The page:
France and Japan clash in Saint Etienne on Friday for a place in the last four. After victories in their opening encounters against Colombia and New Zealand respectively, both sides will be well aware this game is a Group A decider, but for the Japanese at least this game is about much much more. Here at last, is the opportunity for the Nippon side to gain revenge for two painful defeats at the hands of their European rivals back in 2001. A 5-0 thrashing at the Stade de France in the spring of that year was followed by a more honourable 1-0 defeat on home soil to Patrick Vieira’s side in the Final of the last FIFA Confederations Cup. Japan are determined to show their hosts that times have changed since then; the 2002 FIFA World Cup™ has ushered in a new world order and they intend to prove they are worthy of a place among the footballing elite.
On 10 June 2001, France picked up their third major trophy in four years, overcoming a courageous Japanese side in Yokohama. Vieira’s looping header from a Frank Leboeuf long ball (1-0, 28’) was enough to give the Bleus the win that installed them as the bookies’ firm favourites for the FIFA World Cup. Cautiously optimistic, Robert Pires spoke of French hopes that day: "We’re well aware the 2002 World Cup is being held here, and this win is a good sign, but we still have work to do.” Pires was unable to complete that work of course; a knee injury spared him a part in France’s Asian debacle twelve months later.
Turning defeat into victory
Japan must take great credit for the way they responded to those defeats two years ago. The first, on 24 March 2001, saw Philippe Troussier’s boys helpless in the face of wave after wave of French attacks. “We failed this test because we lost all the fifty-fifty balls. We have to be humble and accept defeat”, explained Troussier. France coach Roger Lemerre was ebullient: “we were close to excellence on occasion”, he commented.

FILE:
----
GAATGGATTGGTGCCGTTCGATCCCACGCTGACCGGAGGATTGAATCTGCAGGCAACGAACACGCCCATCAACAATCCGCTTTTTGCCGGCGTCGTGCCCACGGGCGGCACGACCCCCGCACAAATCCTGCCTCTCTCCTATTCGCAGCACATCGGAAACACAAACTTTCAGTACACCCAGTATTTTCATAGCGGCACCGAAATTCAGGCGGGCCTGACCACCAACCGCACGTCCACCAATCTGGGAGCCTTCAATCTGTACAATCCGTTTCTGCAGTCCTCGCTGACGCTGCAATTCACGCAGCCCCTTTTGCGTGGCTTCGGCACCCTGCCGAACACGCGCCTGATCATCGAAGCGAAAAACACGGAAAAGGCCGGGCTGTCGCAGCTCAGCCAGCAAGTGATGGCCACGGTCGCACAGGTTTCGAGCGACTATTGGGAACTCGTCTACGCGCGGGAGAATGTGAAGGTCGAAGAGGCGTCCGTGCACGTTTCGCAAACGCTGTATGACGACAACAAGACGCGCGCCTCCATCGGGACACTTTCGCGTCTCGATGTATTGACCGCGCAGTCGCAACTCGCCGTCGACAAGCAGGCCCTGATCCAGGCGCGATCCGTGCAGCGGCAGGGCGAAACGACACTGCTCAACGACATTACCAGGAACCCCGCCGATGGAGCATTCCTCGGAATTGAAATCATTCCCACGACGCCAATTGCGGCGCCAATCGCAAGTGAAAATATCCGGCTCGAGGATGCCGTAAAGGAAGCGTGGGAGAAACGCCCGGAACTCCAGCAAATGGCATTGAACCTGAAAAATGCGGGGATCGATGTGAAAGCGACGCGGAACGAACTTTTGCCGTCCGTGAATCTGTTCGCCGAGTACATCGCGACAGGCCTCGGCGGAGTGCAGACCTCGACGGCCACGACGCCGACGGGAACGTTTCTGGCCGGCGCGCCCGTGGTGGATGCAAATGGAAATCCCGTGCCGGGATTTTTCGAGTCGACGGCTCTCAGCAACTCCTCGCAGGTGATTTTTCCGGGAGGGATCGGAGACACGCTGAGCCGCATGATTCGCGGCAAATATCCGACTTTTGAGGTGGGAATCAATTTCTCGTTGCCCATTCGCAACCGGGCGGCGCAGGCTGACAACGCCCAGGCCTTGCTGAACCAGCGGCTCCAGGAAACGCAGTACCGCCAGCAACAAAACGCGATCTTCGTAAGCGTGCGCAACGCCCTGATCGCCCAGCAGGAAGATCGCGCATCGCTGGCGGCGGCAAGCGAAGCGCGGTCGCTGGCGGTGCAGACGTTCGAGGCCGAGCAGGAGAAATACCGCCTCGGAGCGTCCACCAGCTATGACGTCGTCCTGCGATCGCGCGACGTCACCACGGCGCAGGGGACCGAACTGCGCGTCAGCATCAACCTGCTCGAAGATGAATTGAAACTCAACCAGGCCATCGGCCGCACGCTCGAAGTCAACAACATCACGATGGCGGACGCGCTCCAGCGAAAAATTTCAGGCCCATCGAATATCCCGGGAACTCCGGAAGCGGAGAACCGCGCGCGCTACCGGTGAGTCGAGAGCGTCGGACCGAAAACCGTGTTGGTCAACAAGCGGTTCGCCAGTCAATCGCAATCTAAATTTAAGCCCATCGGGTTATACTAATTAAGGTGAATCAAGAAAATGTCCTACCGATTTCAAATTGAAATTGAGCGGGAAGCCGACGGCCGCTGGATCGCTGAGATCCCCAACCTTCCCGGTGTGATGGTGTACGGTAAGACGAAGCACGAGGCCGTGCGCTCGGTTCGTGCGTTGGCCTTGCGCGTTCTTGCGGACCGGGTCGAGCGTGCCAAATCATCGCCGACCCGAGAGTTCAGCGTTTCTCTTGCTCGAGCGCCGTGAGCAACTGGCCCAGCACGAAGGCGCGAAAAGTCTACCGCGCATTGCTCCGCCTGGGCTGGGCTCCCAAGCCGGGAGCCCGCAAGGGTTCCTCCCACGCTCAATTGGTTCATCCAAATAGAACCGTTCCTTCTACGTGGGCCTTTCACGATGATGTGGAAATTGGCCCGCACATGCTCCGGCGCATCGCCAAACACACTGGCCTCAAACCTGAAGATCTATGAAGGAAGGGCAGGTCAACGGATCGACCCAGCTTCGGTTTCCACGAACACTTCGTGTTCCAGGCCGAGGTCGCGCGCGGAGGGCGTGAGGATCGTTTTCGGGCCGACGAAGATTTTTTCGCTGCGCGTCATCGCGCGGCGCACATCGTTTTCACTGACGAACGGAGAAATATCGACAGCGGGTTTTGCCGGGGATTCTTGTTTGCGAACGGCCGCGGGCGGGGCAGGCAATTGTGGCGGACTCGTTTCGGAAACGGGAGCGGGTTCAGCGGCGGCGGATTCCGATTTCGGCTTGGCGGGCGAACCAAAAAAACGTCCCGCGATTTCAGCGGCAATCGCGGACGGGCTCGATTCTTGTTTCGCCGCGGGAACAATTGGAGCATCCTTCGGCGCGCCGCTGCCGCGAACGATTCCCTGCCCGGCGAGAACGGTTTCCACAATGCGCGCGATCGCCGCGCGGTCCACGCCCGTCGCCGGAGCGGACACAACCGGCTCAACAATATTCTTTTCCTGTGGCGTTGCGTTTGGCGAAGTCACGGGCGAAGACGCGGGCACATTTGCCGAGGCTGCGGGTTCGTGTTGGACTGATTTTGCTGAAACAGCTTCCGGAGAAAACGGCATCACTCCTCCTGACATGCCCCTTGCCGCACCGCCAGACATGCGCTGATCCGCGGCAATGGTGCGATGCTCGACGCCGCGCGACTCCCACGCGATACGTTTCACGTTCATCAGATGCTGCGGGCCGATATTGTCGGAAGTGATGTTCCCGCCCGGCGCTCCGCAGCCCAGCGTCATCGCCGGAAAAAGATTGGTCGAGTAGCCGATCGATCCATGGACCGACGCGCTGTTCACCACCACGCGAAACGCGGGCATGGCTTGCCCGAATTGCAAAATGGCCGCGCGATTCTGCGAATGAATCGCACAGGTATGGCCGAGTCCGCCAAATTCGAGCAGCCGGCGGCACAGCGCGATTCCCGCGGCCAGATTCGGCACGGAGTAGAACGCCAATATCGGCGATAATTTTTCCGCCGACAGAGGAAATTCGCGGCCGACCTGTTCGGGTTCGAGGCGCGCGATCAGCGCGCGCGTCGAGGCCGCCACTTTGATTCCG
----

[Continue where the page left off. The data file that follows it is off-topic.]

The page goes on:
Japan returned home to a hostile press: "The French toyed with the Japanese as though they were children", blasted Sports Nippon. “This defeat means we have to go back to the drawing board and start all over again”, argued Nikkan Sports – which is exactly what the Nippons did. Humble pie and hard graft would eventually earn the Japanese a run to the Final of the 2001 FIFA Confederations Cup and a place in the last sixteen of the 2002 FIFA World Cup Korea/Japan™. The French, meanwhile, could be accused of sitting back on their laurels subsequent to their 2001 triumph. Christophe Dugarry showed remarkable foresight when he described the French mood at the time: “When France play like that, you just feel no-one can beat us – except ourselves.”
Despite an impressive record of eight wins, one draw and only one defeat since their Asian humiliation, overconfidence is unlikely to be a problem for this new French side. Jacques Santini has taken over the reins of a side that contains a plethora of talented young hopefuls; Ousmane Dabo, Philippe Méxès, Jérôme Rothen, Sydney Govou and Benoît Pedretti are all unfamiliar names outside the “Hexagon”. Pedretti played against Colombia, and spoke of his relief at the result: “we are feeling more confident with that win under our belts.”
Japan have a new coach too; Brazilian legend Zico has taken charge and vowed to “let the players express themselves”. The playmaker is intent on making playmakers of his men then, not that Hidetoshi Nakata needs any second invitation, as was evident in the first game against New Zealand. The only “foreigner” in that side of March 2001, he is now joined by a host of country men who also ply their trade in Europe: Junichi Inamoto (Fulham), Shinji Ono (Feyenoord), Shunsuke Nakamura (Reggina) and Naohiro Takahara (Hamburg SV) are all excellent foils to the man from Parma
For both sides then, this game will be about putting bad memories behind them and facing the future with renewed confidence. Unfortunately, there can only be one winner – so will it be a case of the blues for the “Blues” or the “Bleus” in Saint Etienne on Friday night?